Is Emoji Hiring Set to Take Off in 2020?

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Say hello to a brand-new hiring lexicon: Emojis! With one out of five Americans using emojis in email/Slack, using emojis for recruitment isn’t a far-fetched idea. In this article, we discuss:

  • The rise of emojis in hiring and workplaces as a whole
  • 5 interesting ideas for recruiters to use emojis
  • Insights from Anil Dharni, CEO and co-founder of Sense

In a competitive labor market, employers are always looking for new ways to stand out and capture job seekers’ attention. An interesting idea to achieve this is the use of emoji for hiring! Emojis can make your recruitment marketing messaging and candidate communication more personal, with a definitive human touch. It can also convey information more clearly, reducing the time to fillOpens a new window .

So, will emojis transform recruitment in 2020? What are some of the ways you can use these tiny graphical elements when designing a hiring strategy? We delve deeper, in conversation with Anil DharniOpens a new window , CEO and co-founder of SenseOpens a new window .

Learn More: How to Appeal to Generation Z in the Workplace – Q&A With Panasonic’s Tina SlatteryOpens a new window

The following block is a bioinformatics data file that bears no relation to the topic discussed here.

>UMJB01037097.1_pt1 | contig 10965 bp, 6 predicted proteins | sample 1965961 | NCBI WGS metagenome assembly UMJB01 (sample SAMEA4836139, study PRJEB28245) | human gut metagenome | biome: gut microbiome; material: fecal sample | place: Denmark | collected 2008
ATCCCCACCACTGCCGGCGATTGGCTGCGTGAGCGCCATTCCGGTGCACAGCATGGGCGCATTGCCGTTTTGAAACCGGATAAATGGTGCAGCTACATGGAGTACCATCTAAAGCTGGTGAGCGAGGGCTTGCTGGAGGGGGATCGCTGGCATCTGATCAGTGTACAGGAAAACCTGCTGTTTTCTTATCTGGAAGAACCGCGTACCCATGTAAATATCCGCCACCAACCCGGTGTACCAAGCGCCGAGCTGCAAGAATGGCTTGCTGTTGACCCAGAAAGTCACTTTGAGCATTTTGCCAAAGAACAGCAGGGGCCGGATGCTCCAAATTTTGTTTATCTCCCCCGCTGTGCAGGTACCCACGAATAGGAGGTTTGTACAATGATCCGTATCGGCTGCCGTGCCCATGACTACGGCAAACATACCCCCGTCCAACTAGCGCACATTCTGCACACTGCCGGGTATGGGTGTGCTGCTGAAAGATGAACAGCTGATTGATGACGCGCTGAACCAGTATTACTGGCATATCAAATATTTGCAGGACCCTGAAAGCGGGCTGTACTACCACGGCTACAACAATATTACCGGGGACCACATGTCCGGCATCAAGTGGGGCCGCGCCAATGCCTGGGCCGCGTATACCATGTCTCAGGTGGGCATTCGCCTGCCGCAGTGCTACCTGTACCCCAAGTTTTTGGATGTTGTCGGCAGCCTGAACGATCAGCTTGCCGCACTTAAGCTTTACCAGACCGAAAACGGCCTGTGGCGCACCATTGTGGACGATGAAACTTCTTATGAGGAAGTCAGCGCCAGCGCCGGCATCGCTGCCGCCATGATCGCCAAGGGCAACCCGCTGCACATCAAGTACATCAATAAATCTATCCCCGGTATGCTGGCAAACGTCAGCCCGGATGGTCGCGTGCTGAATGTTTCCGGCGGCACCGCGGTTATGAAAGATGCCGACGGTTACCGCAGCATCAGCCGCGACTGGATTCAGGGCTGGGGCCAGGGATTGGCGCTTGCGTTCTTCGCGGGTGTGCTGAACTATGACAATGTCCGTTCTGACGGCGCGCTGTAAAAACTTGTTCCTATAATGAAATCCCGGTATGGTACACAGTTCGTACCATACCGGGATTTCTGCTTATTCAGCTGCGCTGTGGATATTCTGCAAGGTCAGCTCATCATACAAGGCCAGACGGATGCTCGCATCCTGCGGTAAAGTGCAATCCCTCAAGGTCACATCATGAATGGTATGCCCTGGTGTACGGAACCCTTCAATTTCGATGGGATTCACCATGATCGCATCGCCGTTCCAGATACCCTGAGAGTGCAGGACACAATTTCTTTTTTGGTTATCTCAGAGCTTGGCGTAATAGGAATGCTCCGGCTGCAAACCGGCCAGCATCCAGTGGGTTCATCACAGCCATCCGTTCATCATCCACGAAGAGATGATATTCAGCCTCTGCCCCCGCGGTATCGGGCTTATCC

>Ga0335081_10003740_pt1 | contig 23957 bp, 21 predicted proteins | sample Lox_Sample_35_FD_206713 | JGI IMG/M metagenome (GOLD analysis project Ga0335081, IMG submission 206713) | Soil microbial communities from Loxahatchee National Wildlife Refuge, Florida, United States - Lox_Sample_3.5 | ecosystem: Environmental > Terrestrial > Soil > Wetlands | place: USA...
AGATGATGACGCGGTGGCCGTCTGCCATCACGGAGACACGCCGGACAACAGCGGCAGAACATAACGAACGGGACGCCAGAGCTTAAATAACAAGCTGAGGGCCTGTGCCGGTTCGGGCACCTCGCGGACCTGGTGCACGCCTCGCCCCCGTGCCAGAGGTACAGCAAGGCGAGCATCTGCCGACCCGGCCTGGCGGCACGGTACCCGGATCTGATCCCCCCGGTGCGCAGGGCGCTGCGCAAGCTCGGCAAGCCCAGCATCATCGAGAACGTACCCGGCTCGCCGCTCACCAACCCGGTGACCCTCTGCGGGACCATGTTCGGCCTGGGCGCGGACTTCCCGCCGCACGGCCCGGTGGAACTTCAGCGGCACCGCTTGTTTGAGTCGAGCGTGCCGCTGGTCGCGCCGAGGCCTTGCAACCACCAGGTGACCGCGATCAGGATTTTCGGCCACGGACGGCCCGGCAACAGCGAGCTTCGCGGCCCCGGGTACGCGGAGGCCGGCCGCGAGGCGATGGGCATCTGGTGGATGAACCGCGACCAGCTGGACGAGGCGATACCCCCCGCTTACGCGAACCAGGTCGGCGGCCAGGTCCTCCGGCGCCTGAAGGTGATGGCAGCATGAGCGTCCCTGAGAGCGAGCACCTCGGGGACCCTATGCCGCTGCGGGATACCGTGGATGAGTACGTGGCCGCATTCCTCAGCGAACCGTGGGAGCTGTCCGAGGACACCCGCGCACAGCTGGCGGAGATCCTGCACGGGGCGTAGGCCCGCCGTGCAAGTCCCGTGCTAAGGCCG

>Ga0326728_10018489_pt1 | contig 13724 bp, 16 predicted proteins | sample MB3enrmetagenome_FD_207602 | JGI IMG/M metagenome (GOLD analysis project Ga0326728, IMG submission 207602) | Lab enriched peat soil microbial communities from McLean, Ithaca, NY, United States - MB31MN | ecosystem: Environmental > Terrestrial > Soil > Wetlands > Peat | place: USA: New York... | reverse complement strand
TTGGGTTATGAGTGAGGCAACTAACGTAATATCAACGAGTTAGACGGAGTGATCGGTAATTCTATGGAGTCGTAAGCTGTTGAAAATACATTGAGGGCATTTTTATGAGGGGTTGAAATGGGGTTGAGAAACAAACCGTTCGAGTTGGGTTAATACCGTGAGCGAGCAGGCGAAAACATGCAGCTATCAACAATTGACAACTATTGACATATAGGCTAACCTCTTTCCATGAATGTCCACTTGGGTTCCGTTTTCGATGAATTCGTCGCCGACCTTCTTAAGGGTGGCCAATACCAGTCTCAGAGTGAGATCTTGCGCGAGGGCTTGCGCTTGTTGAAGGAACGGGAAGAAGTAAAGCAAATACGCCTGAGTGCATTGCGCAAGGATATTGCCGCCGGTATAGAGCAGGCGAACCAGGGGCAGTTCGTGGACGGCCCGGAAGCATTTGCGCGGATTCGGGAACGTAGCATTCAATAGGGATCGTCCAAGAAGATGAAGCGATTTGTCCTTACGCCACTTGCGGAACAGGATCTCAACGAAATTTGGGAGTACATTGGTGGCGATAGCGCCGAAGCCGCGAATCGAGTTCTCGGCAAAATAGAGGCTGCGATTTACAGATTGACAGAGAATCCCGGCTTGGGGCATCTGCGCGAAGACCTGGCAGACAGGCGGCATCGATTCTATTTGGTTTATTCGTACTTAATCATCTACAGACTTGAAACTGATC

A Shift in Recruiter and Job Seeker Mindsets, Leading to the Rise of Emojis

Traditionally, recruitmentOpens a new window was perceived as a highly formalized process, with a clear structure in terms of cover letters, resumes, interview questionnaires, tests, and assessments. All of this is now changing. Young professionals and job seekers are eager to engage with their favorite companies, communicating clearly, candidly, and honestly with recruiters. And they expect their future employers to do the same.

“Candidates want to interact with a recruiter who establishes a human connection, and boring, corporate emails will no longer cut it with today’s talent. The modern workforce wants to receive communications on a personal level, so we encourage our customers to email and text like humans — which includes emojis,” said Dharni.